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Spring 2003 Faculty Fellows

Spring seminar: Human Communities: Local, Global, and Virtual

Katie Arens concentrates on intellectual history, both theoretical and cultural. Much of her current work examines quasi-minority communities, including the case of the Texas Germans, within the supposed dominant cultures of Europe and the US. She also has books in progress on the cultural politics of the Austrian Volkstheater tradition and on the varieties and trajectories of 19th and 20th century Kantian and Hegelian discourses.

Ann Cvetkovich is interested in the formation of subcultures, local counterpublics, and lesbian communities. Her forthcoming book, An Archive of Feelings: Trauma, Sexuality, and Lesbian Public Cultures, addresses questions of trauma and community. She has also co-edited the volume Articulating the Local and the Global: Globalization and Cultural Studies.

Henry Dietz has long worked on issues of urban poverty, especially in Third World urban settings and principally in Latin America. He explores the intersections of people and politics and how poor urban citizens build and maintain a sense of community. His most recent books are Urban Poverty, Political Participation and the State: Lima, 1971-1990 and Urban Elections in Democratic Latin America.

William Glade is a leading authority on Latin American economic history and development, entrepreneurship in developing economies, and the role of both public enterprises and privatization in development. He is American co-chair of the binational Fulbright commission in Mexico and has a book in progress on cultural exchange within the territory encompassed by the North American free Trade Agreement.

Christopher Griffin is an associate curator at the Blanton Museum of Art, where he develops interdisciplinary and web-based programs and educational materials to engage both University and community constituencies with the Blanton’s collections. He also holds graduate degrees and is an active scholar in philosophy and literary studies.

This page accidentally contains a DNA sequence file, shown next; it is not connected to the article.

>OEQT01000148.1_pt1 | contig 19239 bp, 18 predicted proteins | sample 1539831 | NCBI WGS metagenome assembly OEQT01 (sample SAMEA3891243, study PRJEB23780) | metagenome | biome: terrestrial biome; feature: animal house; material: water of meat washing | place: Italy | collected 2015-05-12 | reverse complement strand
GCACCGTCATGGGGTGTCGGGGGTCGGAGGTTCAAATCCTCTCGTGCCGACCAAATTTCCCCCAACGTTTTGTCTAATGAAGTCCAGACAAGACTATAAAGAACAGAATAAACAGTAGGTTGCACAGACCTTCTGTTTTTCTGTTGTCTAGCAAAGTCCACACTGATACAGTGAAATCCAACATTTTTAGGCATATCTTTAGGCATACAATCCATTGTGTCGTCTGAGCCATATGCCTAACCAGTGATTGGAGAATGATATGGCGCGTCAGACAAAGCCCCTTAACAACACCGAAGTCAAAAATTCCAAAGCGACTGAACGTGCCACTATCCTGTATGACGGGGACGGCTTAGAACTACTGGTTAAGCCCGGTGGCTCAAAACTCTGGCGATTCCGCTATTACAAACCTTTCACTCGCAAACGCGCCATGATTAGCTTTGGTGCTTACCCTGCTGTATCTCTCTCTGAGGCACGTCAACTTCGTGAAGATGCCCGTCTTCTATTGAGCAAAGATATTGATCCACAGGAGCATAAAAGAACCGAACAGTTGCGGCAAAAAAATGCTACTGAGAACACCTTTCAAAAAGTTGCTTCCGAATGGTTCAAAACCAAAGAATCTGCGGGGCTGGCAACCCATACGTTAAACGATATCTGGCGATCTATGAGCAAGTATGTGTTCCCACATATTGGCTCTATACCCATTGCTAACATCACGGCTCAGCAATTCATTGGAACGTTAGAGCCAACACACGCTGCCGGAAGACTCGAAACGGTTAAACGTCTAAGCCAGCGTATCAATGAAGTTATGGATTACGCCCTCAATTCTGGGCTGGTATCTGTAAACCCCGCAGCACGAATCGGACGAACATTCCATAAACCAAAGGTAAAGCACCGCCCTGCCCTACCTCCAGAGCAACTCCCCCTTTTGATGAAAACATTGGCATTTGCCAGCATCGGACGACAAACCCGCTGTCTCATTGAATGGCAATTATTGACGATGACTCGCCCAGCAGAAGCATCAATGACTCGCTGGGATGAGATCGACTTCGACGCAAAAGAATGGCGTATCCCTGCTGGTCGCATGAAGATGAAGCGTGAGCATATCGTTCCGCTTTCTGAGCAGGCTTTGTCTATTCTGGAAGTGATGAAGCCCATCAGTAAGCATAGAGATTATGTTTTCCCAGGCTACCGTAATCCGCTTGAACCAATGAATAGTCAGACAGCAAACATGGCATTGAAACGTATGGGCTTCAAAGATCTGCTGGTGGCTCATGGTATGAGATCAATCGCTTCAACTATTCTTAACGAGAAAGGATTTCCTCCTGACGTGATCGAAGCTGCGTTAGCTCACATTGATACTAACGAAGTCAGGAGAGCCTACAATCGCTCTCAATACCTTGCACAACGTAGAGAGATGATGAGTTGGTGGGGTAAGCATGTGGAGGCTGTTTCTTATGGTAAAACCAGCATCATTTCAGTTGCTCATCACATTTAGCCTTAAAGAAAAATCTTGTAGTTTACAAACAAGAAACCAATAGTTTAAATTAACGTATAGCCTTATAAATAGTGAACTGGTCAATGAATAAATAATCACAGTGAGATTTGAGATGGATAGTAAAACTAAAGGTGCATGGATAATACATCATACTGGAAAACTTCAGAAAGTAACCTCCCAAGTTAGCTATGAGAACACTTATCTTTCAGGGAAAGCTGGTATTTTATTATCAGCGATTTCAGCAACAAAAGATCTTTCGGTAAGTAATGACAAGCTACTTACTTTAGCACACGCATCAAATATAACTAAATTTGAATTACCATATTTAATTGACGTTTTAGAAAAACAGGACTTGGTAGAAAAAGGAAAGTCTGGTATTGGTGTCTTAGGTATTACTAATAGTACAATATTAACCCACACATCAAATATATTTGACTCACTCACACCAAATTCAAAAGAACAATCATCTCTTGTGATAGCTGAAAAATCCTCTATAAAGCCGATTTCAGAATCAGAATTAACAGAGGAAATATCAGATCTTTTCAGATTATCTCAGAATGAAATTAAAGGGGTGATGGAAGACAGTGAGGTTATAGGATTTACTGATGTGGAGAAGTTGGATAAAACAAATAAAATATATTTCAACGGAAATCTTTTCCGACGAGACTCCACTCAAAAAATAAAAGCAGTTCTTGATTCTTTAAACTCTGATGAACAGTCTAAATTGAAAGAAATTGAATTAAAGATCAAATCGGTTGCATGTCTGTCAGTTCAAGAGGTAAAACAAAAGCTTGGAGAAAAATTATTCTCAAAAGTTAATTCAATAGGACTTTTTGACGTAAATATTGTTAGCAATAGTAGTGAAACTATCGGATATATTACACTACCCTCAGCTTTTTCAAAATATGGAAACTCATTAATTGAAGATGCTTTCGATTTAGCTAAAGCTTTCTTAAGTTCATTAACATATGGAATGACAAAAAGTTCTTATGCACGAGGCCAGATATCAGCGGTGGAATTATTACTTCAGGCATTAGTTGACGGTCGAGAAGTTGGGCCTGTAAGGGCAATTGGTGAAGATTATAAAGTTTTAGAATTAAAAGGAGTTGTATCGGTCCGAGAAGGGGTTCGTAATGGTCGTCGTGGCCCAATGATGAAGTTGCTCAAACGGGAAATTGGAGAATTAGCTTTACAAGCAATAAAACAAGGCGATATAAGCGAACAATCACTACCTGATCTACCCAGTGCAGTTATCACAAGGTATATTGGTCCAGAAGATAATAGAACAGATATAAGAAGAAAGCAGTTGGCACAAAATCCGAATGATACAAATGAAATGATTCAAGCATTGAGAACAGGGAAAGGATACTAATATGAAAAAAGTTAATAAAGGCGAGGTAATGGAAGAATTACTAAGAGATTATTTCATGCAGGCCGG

Steven Hoelscher is a cultural geographer who works on American cities, regions, and landscapes and on ethnicity, tourism, and the cultural history of photography. He is the author most recently of Textures of Place: Geographies of Imagination, Experience, and Paradox.

Leslie Jarmon teaches and researches cultures of communication‹how such cultures, both verbal and nonverbal, function and how speakers and writers negotiate them, often across various sorts of social and linguistic boundaries. She has been a regional coordinator of U.S. Peace Corps training for Latin America and the Caribbean, and, in her work with the Graduate School’s Intellectual Entrepreneurship Program, teaches the culture of academic writing to international students.
Dr. Jarmon passed away on November 24, 2009.

Laura Stein writes and teaches on communication law and policy and on the history and theory of communications media. Her current work focuses more particularly on the communications objectives, strategies, and dynamics of marginalized activist communities and on the transformative effects of local and global media and the policy implications of these effects.

Kathleen Stewart uses particular multi-sited ethnographic case studies to examine the effects of public culture on forms of political engagement and disaffection and on the ordinary practices of everyday life. She is currently completing a book entitled The Private Life of Public Culture and has outlined another on forms of utopian imagination and personal and communal acts of practical risk-taking.

Seth Wolitz works across several cultures and languages, often focusing on the literature and experience of Jewish diasporic communities. Among his particular interests is the "bifocality of Jewish identity" in the history and culture of Jewish communities in Texas. He has also recently published The Hidden Isaac Bashevis Singer.